As an adult, these patterns have persisted in how my parents have dealt with me.  Just last week, after not hearing from me for about a month, my mother sent me a letter saying that she just couldn’t understand why I didn’t want to speak to her and Dad, and that it makes her feel so badly that I just don’t call to say a simple, “How are you?  I love you.”  Ugh.  It makes my skin positively crawl - literally everything is about her and my father.  Classic narcissism.
3.  The phrase “God-fearing” certainly applies to my family - not only to my parents, but to my extended family who were all very strict evangelical Christians.  Growing up, I was made to go to church each and every Sunday, rain or shine.  I also had to participate in Sunday school and confirmation classes and youth group and church choir.  Unfortunately for me, the bullying that so frequently happened at school continued at church.  One of the worst experiences I had at church as a young girl was being told by my youth pastor that I was going to hell because my parents had only had me “dedicated” at my birth, instead of having been baptized.  He declared this in front of the entire confirmation class, who laughed.  I was mortified, not to mention terrified.
My parents were not unaware that these kinds of things were going on.  No matter what they may claim today - their most frequent excuse is “you never told us!” making all of this MY FAULT yet again - they knew.  I have years upon years of diary and journal entries from growing up, documenting these very things.  In fact, my journals from my teenage and pre-teen years are filled with crazy, paranoid entries about how I was so scared of the devil, and how I wanted to be “close to Jesus” but I just “couldn’t sense Him anywhere...there must be something wrong with me...I must be damned to hell!”
Fear, fear, fear.  Why on earth should an innocent little girl, one who was continually beat up and victimized in school, think that she’s going to hell?  Wouldn’t “normal” parents step in, and offer her constant reassurance?  Or take her to a different church where she wouldn’t be teased?  Or maybe even not force her to go to church if it was such a toxic environment?  Instead, my own narcissistic parents were more concerned about the appearance of being a devout and God-fearing family.  I remember one time when my father was interviewed in the local newspaper, and he stated that the most three important things were (in order): God, family, and country.  Yet at the same time, my parents never really talked about God or Jesus at home; I was just told that I had to go to church.  No matter if I was sick.  No matter if I was bullied.  No matter if I didn’t “feel the presence of God” myself.  After all, “what would people in the community think” if we weren’t upstanding members of a local church?  (Yes, in case you’re wondering, my parents did indeed speak in these kinds of terms.)
When I first left home, I quit going to church.  Later, however, I started working as a church musician even though I hated the thought of attending church.  This continued for nearly twenty years, probably in some vain hope that my parents would approve of me, and my job would earn some sort of respect in their eyes.  Even though I had many painful experiences dealing with the church (which could fill an entire blog of its own!), and even though I was working in churches that were diametrically opposed to my personal political and social beliefs, my parents continually insisted that I attend...even as an adult!  Here I am now, as a woman in my mid-30s, with parents who regularly fear for my soul, even though they never themselves actually discuss spirituality outside of the context of “you just go to church every week” as some sort of strange absolutist regime.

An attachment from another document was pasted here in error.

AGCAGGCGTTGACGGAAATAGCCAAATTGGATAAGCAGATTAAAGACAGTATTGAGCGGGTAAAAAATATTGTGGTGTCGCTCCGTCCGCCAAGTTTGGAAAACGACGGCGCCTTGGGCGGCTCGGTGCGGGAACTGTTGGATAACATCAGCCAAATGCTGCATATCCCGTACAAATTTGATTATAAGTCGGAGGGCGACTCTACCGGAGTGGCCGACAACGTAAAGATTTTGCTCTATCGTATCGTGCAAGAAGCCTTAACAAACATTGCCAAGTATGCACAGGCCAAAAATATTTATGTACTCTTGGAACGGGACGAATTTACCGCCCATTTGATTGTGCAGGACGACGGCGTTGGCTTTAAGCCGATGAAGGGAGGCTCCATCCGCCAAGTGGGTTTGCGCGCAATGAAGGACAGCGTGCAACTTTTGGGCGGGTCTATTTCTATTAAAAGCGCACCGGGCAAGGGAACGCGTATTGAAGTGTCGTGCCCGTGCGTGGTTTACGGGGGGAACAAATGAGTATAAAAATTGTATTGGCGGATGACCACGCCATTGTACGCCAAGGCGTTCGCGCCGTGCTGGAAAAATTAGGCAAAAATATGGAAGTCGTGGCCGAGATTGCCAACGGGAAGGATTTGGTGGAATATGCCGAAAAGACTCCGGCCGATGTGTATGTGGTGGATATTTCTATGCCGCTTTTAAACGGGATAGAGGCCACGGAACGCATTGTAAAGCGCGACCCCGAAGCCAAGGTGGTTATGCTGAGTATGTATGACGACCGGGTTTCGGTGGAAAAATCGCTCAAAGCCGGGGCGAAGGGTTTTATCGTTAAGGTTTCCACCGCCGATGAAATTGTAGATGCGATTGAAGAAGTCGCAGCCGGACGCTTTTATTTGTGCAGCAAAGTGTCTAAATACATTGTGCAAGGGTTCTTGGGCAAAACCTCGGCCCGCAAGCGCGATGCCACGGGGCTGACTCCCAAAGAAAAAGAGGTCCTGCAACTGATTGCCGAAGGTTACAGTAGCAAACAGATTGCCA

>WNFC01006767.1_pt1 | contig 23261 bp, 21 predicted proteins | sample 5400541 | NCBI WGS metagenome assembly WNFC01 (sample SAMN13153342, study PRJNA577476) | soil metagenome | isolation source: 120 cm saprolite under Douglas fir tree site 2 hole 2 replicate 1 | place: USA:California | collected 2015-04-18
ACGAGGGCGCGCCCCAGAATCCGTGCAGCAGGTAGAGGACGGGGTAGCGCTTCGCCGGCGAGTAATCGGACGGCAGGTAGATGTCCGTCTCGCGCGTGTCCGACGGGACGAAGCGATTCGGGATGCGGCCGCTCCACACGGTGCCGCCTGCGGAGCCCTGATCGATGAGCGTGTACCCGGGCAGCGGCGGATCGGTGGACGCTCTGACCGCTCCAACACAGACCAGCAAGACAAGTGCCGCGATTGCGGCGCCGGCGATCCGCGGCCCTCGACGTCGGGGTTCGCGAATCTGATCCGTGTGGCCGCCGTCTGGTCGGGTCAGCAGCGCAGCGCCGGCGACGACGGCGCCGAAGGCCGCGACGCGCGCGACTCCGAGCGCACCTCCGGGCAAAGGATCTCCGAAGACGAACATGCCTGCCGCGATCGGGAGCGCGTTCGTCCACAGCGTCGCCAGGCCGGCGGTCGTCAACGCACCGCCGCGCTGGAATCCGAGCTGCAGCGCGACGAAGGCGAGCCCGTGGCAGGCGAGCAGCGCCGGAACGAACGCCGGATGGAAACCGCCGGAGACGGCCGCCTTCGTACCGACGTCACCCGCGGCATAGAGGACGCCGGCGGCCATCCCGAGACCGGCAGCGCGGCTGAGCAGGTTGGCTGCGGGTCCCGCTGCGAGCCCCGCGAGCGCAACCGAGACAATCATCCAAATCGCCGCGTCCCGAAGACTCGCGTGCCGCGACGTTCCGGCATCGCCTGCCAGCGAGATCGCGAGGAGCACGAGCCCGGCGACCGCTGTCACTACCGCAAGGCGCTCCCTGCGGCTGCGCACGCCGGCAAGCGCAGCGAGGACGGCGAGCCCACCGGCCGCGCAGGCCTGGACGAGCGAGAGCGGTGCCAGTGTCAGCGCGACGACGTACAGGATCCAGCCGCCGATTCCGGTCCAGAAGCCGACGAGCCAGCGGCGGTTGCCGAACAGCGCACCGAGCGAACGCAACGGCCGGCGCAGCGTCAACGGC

No respect, no empathy, no putting themselves in my shoes after all of the crazy things I’ve seen and endured due to my years employed by the church and attending church as a victimized child.  There is not even a tiny bit of recognition of these things by my family.  My NPD parents are only concerned with being seen as upstanding, being seen as involved...and creating fear of “what others might think” due to having different opinions.  It makes me want to vomit, thinking about religion or spirituality used in this type of context.
In conclusion:
I told my therapist in session just a couple of weeks ago that I think my parents thrived on me being sick, both as a child and as an adult.  When he asked “Why?”, I replied, “Because they used my being sick as a way they could make me feel better, when in reality, they were sick and my ‘sickness’ made them feel better.”  It’s all just an illustration of how twisted the psychology of a parent with NPD works.  It’s even sicker to realize how the fear-method of control makes one irrationally afraid of common scenarios...and fails to teach a child proper methods for dealing with real life.
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About Me

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I'm an ACON (adult child of a narcissist) in recovery. Both of my parents suffer from Narcissistic Personality Disorder, and as an only child, this greatly impacted my experiences both growing up and as an adult. Here, I share many of my experiences to help others during their own recovery processes.